Well, hellooo, darling!”
Tova Borgnine stands at her polished black granite desk, reflected by a floor-to-ceiling mirror, surrounded by silver picture frames and Lalique crystal. Holding a telephone receiver in her French-manicured fingers, she speaks to the man whose face, in effect, launched her Tova mini-empire.
OK, Ernest Borgnine is not exactly an icon of personal beauty. Credit Tova with making him one. Briefly. Two decades ago, this fifth Mrs. Borgnine launched her beauty business by testing “face-lift-in-beauty business by testing “face-lift-in-a-jar” on her husband’s famous jowls.
Since then, Tova Borgnine, proprietor of Tova Corp., has wrought several other unlikely events. She has, for instance, sold 4 million bottles of perfume by direct response TV, without emitting one whiff of the scent. She has pushed high-priced beauty products through low-end tabloids. She has created her own Borgnine celebrity through home-shopping shows that feature everything from Tova face cream to “Tova.calm” spa products to Tova incense. She’s now on QVC in the U.S. and Britain, and plans to enter Germany next fall. Next year, she’ll open Tova spas in scattered hotels worldwide, and build a Tova Wellness Institute in Beverly Hills, CA.
Let’s talk “Tova” fragrance for a moment. With her stately bearing and “just-us-girls” delivery – Borgnine in 3.5 minutes once unloaded 33,000 bottles on QVC. You could argue that it’s because the fragrance is pitched as clean and non-irritating; but the real reason is Borgnine herself. “When women look at Tova,” says Kathy Levine, senior program host at QVC, “they look at a woman who is obviously not in her teens but is so elegant and classy and successful and married happily – and they apply the story to the fragrance. It becomes a mantra: I want to be Tova!”
In truth, Tova isn’t all that big in the cosmetics industry. This year, Tova Corp. will sell between $16 million and $20 million in perfumes and skin creams. That’s a teeny fraction in the $25.6 billion industry, according to research firm Klein & Co. (Just by comparison, Victoria’s Secret alo ne sells more than $300 million in creams and fragrance.)
Tova is, however, unique. The elegant Mrs. Borgnine, with her trademark upswept ‘do and custom-fitted suits, has never peddled her $40 face masques and $50 perfumes where one would expect, such as Saks or Bergdorf’s or Vogue. She’s made her money straight from direct.
“The whole thing is an amazing American phenomenon,” says Annette Green, president of the Fragrance Foundation, with perhaps just a touch of hyperbole. When it comes to selling fragrance, Borgnine “had the courage and willingness to try a new medium.”
“Courage” is perhaps not the first word that comes to mind in Borgnine’s presence. Or, for that matter, “direct marketer.” Rather, the Norwegian-born, fiftysomething Borgnine at first makes you think of women who exist solely to make gentlemen doff their hats and open car doors. Even at celebrity-ridden Spago, the dining establishment next to the Tova Salon in Beverly Hills, Borgnine enters like a bit of royalty, leaning forward on patent leather spike heels to air-kiss the maitre’d, then turning to greet Larry King and Nancy Reagan, seated at a nearby table. It’s reported that Nancy Reagan is a Tova customer; Borgnine tactfully does not mention this.
Instead, Borgnine’s business conversation, like the company itself, tends to follow its own graceful yet idiosyncratic course. Over the course of two hours, Borgnine speaks both of profit-sharing and wellness philosophies; of “taking ancient philosophies into the millennium” (the aim of her “Tova.calm” line) and of eventually taking the company public.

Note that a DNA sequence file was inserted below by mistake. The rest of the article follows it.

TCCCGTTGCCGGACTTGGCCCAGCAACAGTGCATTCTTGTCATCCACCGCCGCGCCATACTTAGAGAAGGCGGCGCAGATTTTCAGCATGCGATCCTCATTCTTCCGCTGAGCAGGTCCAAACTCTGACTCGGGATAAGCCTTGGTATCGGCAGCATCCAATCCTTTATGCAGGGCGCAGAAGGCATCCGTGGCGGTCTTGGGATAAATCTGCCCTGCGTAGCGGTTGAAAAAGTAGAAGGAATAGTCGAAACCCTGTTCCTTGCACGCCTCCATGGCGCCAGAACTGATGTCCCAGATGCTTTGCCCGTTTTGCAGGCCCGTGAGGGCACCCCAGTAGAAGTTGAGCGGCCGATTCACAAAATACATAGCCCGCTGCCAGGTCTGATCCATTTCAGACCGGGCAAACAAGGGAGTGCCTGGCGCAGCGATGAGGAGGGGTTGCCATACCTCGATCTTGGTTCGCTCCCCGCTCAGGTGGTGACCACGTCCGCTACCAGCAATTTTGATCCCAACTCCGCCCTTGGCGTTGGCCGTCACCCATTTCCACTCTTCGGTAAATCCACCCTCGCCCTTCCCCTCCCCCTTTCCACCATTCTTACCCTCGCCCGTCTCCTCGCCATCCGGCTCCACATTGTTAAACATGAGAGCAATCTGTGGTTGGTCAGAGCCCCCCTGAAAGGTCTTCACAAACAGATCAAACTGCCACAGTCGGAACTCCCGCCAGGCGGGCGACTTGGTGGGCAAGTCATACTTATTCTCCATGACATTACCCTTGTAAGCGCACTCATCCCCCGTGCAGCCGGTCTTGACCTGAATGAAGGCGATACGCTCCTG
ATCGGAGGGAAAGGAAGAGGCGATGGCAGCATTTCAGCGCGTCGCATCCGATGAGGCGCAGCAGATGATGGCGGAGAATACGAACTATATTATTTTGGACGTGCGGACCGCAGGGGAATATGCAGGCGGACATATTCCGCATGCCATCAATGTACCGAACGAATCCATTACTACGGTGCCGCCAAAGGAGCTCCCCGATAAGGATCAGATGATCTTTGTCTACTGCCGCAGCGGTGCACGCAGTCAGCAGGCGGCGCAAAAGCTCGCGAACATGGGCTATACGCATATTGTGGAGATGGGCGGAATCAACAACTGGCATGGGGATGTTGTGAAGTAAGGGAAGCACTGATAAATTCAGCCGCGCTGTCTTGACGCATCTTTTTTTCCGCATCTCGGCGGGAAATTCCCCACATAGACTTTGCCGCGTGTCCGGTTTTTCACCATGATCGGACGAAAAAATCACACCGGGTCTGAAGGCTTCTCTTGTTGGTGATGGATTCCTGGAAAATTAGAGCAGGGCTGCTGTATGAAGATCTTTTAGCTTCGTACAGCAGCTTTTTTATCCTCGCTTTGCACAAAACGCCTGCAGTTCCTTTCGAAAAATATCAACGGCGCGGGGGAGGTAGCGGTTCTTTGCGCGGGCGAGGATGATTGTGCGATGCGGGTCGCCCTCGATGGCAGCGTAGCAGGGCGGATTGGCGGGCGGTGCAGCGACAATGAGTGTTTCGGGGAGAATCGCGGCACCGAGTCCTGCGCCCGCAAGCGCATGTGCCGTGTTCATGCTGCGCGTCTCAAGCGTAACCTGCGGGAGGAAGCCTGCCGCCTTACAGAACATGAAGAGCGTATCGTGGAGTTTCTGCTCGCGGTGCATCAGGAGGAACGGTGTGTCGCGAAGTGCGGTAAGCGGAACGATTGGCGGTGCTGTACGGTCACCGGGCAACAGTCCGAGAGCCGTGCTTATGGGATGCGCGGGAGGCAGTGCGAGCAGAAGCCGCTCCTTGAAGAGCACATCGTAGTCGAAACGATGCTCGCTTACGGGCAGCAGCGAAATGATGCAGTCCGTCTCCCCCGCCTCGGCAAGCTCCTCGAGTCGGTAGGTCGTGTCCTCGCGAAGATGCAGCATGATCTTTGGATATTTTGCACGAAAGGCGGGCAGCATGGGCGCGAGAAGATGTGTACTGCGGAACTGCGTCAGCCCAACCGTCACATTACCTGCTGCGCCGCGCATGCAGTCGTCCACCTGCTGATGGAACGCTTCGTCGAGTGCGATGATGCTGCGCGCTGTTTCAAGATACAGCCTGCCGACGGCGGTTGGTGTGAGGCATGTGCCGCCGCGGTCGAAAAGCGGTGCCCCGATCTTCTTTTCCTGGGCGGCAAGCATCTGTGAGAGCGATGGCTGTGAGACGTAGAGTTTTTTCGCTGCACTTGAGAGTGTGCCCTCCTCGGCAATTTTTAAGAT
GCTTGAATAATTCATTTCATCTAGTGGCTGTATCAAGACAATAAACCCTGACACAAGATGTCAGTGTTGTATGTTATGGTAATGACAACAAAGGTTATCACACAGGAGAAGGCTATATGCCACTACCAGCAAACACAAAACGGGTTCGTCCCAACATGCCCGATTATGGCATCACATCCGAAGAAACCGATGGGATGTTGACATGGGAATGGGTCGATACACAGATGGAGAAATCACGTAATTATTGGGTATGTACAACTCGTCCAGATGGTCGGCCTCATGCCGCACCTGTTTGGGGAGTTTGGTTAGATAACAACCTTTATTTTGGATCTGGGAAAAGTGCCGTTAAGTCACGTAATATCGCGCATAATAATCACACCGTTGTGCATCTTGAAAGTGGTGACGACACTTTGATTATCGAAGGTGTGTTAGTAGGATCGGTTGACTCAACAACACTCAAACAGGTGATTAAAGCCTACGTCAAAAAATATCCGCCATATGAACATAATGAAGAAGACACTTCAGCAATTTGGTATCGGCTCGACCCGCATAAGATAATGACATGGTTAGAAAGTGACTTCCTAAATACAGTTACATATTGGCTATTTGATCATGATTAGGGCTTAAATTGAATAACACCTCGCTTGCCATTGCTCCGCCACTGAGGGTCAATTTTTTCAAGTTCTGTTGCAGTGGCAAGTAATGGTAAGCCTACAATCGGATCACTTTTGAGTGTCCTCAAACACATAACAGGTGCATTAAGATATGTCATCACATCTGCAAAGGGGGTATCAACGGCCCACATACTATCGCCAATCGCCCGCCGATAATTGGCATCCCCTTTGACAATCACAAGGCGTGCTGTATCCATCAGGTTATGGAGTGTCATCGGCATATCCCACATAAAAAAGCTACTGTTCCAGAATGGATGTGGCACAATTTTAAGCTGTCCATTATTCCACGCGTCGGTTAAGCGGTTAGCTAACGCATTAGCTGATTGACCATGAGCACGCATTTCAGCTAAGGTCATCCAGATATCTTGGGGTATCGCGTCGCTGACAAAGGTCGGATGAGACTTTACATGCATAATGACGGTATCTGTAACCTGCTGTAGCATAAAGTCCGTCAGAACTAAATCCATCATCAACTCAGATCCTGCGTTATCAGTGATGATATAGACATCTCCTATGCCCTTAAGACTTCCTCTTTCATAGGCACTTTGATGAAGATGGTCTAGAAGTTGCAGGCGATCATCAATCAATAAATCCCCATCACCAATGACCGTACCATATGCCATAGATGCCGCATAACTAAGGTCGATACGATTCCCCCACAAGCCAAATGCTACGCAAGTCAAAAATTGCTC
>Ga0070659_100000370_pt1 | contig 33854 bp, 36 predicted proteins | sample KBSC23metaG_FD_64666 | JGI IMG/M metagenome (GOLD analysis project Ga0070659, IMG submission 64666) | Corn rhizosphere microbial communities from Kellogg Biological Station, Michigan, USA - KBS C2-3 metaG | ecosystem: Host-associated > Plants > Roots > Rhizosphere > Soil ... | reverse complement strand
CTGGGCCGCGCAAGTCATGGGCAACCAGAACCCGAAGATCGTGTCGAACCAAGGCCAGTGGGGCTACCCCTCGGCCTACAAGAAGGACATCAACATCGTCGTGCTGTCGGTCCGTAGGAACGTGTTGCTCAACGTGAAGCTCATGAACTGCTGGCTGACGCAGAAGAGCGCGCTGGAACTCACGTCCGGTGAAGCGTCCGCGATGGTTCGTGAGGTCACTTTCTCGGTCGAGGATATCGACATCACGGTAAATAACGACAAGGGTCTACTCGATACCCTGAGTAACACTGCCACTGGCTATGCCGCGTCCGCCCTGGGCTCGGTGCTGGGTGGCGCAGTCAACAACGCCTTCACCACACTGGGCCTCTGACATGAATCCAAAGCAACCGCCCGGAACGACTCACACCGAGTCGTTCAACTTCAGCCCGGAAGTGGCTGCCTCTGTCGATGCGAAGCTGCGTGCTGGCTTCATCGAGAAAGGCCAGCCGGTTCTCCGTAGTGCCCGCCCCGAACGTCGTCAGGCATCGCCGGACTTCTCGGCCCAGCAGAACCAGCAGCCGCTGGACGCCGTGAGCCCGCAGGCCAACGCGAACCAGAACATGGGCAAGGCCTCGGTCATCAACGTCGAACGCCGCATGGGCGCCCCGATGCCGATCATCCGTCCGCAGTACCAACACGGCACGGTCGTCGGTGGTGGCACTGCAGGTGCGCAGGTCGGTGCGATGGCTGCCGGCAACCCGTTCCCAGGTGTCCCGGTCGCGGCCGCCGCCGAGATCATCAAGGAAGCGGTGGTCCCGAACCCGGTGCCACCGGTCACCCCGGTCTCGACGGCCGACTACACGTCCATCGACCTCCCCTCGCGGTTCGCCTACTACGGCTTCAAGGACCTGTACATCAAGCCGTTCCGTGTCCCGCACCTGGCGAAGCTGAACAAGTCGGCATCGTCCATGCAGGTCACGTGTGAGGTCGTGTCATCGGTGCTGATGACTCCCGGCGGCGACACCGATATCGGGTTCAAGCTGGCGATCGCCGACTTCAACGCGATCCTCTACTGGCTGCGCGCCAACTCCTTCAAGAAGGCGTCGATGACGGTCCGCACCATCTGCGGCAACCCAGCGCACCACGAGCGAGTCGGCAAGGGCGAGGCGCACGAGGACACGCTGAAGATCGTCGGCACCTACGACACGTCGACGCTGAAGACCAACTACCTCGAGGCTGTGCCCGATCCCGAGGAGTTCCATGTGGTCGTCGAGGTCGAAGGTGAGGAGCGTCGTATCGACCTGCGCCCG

Many times, you’re reminded of the woman who throws kisses and beams smiles to her QVC customers. Other times, you’re made aware of just how those smiles have paid off: “We’re right now number one in beauty products on QVC,” she says.
“We’ve increased [QVC] sales volume 32% in 1998, and this year we’ll grow another 15%. We just started in the U.K., and sold out. We’ve had 341% growth there in a year.”
Of course, Borgnine’s not the only one doing well in direct response beauty today. Lately, high-end brands like Nicole Miller have launched skin-care lines through the mail, “to make things easier for the working woman,” says spokeswoman Karen Ruiz. Web sites like gloss.com now compete with drugstores and department stores in pushing makeup and nail products.
Skin-care brands like Yves Rocher and AlphaMax appear on infomercials and on Home Shopping Network. And plenty of celebs, including Cher, Susan Lucci, Victoria Principal and Stefanie Powers, have their lines of cosmetics and fragrances on the tube.
Arguably, though, Tova was there first. “She really set the standard,” says Green.
What makes Tova’s operation tick? It’s hard to say. Tova Corp., for instance, is not a typical direct marketing entity. Although it has a catalog of beauty products, last year it printed only 300,000 books, while most similar-sized mail order companies might send out up to 3 million.
Most of those catalogs were packed in with QVC orders, which comprise 60% of her sales. The rest were mailed to the “nucleus of current customers,” says COO Barry Mathes.
Mathes admits that prospecting and other list-building techniques aren’t something the company really frets about. Only recently, in fact, did the firm take out a direct-response ad in New Woman, its first magazine advertising in several years. “We don’t go for volume lists,” he says. “It’s more word of mouth.”
So does the company have a customer database? Not really. Its Web site, beautybytova.com, just got off the ground in September, and so far, “the numbers are small,” says Mathes. QVC, which accounts for about 60% of the company’s sales, doesn’t share customer names with Tova, not even when they’re buying Tova products. Tova’s own list numbers about 45,000 customers, including expires, which Mathes admits haven’t been cleaned out in a while. All he says about Tova’s customers, in fact, is that they look a lot like the typical QVC hopper:”25 to 35 years old, with two kids, who lives on a cul-de-sac and drives a minivan.” Average order is $75-plus.